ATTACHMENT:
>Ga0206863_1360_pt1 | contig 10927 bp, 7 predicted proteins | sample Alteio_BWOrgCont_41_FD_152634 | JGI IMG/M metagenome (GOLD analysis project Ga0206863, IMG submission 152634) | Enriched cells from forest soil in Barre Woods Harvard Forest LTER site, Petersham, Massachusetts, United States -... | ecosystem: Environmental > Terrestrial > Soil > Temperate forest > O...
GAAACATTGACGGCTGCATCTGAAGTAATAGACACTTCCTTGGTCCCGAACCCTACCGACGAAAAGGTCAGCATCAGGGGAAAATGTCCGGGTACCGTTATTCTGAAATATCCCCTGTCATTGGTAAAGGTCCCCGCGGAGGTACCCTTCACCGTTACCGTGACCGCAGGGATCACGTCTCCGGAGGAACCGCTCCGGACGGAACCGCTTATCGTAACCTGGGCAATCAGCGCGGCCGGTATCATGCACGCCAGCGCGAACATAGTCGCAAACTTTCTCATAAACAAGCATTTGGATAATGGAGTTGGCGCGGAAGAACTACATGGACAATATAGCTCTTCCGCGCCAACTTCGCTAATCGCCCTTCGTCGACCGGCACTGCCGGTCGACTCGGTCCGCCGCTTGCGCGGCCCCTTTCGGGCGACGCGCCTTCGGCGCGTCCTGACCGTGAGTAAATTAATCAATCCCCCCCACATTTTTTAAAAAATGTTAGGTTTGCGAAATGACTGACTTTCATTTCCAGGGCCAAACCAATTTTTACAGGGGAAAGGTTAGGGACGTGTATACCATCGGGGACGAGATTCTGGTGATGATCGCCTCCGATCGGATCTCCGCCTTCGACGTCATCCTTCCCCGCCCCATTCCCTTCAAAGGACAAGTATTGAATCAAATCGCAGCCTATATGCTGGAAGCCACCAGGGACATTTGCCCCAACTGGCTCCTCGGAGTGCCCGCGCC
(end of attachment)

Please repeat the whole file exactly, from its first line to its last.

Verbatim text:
>Ga0206863_1360_pt1 | contig 10927 bp, 7 predicted proteins | sample Alteio_BWOrgCont_41_FD_152634 | JGI IMG/M metagenome (GOLD analysis project Ga0206863, IMG submission 152634) | Enriched cells from forest soil in Barre Woods Harvard Forest LTER site, Petersham, Massachusetts, United States -... | ecosystem: Environmental > Terrestrial > Soil > Temperate forest > O...
GAAACATTGACGGCTGCATCTGAAGTAATAGACACTTCCTTGGTCCCGAACCCTACCGACGAAAAGGTCAGCATCAGGGGAAAATGTCCGGGTACCGTTATTCTGAAATATCCCCTGTCATTGGTAAAGGTCCCCGCGGAGGTACCCTTCACCGTTACCGTGACCGCAGGGATCACGTCTCCGGAGGAACCGCTCCGGACGGAACCGCTTATCGTAACCTGGGCAATCAGCGCGGCCGGTATCATGCACGCCAGCGCGAACATAGTCGCAAACTTTCTCATAAACAAGCATTTGGATAATGGAGTTGGCGCGGAAGAACTACATGGACAATATAGCTCTTCCGCGCCAACTTCGCTAATCGCCCTTCGTCGACCGGCACTGCCGGTCGACTCGGTCCGCCGCTTGCGCGGCCCCTTTCGGGCGACGCGCCTTCGGCGCGTCCTGACCGTGAGTAAATTAATCAATCCCCCCCACATTTTTTAAAAAATGTTAGGTTTGCGAAATGACTGACTTTCATTTCCAGGGCCAAACCAATTTTTACAGGGGAAAGGTTAGGGACGTGTATACCATCGGGGACGAGATTCTGGTGATGATCGCCTCCGATCGGATCTCCGCCTTCGACGTCATCCTTCCCCGCCCCATTCCCTTCAAAGGACAAGTATTGAATCAAATCGCAGCCTATATGCTGGAAGCCACCAGGGACATTTGCCCCAACTGGCTCCTCGGAGTGCCCGCGCC